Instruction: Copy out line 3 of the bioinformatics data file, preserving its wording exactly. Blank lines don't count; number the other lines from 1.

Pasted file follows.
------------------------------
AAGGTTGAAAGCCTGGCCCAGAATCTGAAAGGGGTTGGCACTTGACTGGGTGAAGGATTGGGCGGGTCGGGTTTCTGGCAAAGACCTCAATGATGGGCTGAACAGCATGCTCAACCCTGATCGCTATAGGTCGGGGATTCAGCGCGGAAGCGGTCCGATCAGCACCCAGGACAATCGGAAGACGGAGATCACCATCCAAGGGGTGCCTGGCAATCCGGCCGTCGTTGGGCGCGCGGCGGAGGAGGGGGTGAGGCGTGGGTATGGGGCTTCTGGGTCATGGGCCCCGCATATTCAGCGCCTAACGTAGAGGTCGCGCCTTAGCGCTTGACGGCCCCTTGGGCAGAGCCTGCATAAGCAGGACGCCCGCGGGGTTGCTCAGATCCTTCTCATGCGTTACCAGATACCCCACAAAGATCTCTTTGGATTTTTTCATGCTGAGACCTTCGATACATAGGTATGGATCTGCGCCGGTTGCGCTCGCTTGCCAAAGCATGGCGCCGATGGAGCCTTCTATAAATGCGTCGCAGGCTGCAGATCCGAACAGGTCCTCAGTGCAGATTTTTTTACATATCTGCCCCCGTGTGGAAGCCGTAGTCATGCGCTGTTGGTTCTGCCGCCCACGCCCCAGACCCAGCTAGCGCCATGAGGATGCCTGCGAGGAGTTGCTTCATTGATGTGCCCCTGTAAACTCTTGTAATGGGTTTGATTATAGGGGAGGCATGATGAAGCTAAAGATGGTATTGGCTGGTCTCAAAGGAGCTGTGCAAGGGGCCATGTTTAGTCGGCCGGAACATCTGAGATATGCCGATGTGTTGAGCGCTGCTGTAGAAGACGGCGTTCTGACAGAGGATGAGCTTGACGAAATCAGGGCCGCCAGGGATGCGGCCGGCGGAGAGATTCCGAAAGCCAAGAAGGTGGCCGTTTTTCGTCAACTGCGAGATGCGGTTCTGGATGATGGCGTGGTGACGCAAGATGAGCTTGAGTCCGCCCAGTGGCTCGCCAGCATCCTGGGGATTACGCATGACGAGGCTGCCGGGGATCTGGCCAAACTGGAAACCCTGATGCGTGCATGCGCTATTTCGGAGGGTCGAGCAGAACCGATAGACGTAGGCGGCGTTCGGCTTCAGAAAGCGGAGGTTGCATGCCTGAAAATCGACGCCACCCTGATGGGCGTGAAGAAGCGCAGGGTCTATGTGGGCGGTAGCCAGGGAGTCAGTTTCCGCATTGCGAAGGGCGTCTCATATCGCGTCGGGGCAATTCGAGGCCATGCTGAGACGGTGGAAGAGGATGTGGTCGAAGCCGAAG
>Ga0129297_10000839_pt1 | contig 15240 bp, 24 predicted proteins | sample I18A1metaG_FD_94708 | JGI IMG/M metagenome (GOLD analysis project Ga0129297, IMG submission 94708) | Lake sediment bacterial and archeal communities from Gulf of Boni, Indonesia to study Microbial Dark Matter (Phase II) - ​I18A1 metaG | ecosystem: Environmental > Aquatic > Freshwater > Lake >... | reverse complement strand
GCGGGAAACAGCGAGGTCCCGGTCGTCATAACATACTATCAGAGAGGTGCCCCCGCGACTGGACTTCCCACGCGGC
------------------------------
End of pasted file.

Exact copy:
GCGGGAAACAGCGAGGTCCCGGTCGTCATAACATACTATCAGAGAGGTGCCCCCGCGACTGGACTTCCCACGCGGC